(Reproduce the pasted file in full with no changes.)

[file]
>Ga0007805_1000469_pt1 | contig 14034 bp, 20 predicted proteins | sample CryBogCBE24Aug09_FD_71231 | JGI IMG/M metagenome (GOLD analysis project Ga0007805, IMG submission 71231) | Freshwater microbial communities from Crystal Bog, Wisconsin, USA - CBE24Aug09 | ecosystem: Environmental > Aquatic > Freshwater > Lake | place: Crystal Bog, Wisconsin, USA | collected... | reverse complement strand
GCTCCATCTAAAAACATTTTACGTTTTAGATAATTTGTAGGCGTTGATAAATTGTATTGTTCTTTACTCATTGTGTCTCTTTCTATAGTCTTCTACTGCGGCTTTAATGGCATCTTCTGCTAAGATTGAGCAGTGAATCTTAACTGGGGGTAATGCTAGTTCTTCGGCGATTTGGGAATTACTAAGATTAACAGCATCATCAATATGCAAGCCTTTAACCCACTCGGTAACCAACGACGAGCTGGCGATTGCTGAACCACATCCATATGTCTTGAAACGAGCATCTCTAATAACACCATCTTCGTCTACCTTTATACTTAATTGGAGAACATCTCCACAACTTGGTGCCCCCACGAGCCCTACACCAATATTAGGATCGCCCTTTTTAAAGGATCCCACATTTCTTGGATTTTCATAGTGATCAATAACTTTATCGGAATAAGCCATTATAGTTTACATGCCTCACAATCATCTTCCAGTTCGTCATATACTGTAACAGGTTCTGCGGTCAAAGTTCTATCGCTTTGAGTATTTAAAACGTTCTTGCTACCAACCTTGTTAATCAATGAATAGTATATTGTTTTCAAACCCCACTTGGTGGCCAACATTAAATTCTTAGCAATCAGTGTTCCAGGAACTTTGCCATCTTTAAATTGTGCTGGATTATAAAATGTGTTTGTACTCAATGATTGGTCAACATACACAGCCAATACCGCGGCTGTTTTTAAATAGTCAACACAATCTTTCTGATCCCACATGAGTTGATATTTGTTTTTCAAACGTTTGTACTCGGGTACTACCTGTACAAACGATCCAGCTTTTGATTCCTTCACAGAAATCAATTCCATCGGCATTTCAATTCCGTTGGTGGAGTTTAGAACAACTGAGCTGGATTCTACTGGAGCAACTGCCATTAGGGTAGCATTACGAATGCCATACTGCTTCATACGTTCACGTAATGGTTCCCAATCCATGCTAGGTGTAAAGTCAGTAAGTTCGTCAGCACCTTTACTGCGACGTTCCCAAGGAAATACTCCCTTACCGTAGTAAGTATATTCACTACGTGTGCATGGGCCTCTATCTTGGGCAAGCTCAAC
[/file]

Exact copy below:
>Ga0007805_1000469_pt1 | contig 14034 bp, 20 predicted proteins | sample CryBogCBE24Aug09_FD_71231 | JGI IMG/M metagenome (GOLD analysis project Ga0007805, IMG submission 71231) | Freshwater microbial communities from Crystal Bog, Wisconsin, USA - CBE24Aug09 | ecosystem: Environmental > Aquatic > Freshwater > Lake | place: Crystal Bog, Wisconsin, USA | collected... | reverse complement strand
GCTCCATCTAAAAACATTTTACGTTTTAGATAATTTGTAGGCGTTGATAAATTGTATTGTTCTTTACTCATTGTGTCTCTTTCTATAGTCTTCTACTGCGGCTTTAATGGCATCTTCTGCTAAGATTGAGCAGTGAATCTTAACTGGGGGTAATGCTAGTTCTTCGGCGATTTGGGAATTACTAAGATTAACAGCATCATCAATATGCAAGCCTTTAACCCACTCGGTAACCAACGACGAGCTGGCGATTGCTGAACCACATCCATATGTCTTGAAACGAGCATCTCTAATAACACCATCTTCGTCTACCTTTATACTTAATTGGAGAACATCTCCACAACTTGGTGCCCCCACGAGCCCTACACCAATATTAGGATCGCCCTTTTTAAAGGATCCCACATTTCTTGGATTTTCATAGTGATCAATAACTTTATCGGAATAAGCCATTATAGTTTACATGCCTCACAATCATCTTCCAGTTCGTCATATACTGTAACAGGTTCTGCGGTCAAAGTTCTATCGCTTTGAGTATTTAAAACGTTCTTGCTACCAACCTTGTTAATCAATGAATAGTATATTGTTTTCAAACCCCACTTGGTGGCCAACATTAAATTCTTAGCAATCAGTGTTCCAGGAACTTTGCCATCTTTAAATTGTGCTGGATTATAAAATGTGTTTGTACTCAATGATTGGTCAACATACACAGCCAATACCGCGGCTGTTTTTAAATAGTCAACACAATCTTTCTGATCCCACATGAGTTGATATTTGTTTTTCAAACGTTTGTACTCGGGTACTACCTGTACAAACGATCCAGCTTTTGATTCCTTCACAGAAATCAATTCCATCGGCATTTCAATTCCGTTGGTGGAGTTTAGAACAACTGAGCTGGATTCTACTGGAGCAACTGCCATTAGGGTAGCATTACGAATGCCATACTGCTTCATACGTTCACGTAATGGTTCCCAATCCATGCTAGGTGTAAAGTCAGTAAGTTCGTCAGCACCTTTACTGCGACGTTCCCAAGGAAATACTCCCTTACCGTAGTAAGTATATTCACTACGTGTGCATGGGCCTCTATCTTGGGCAAGCTCAAC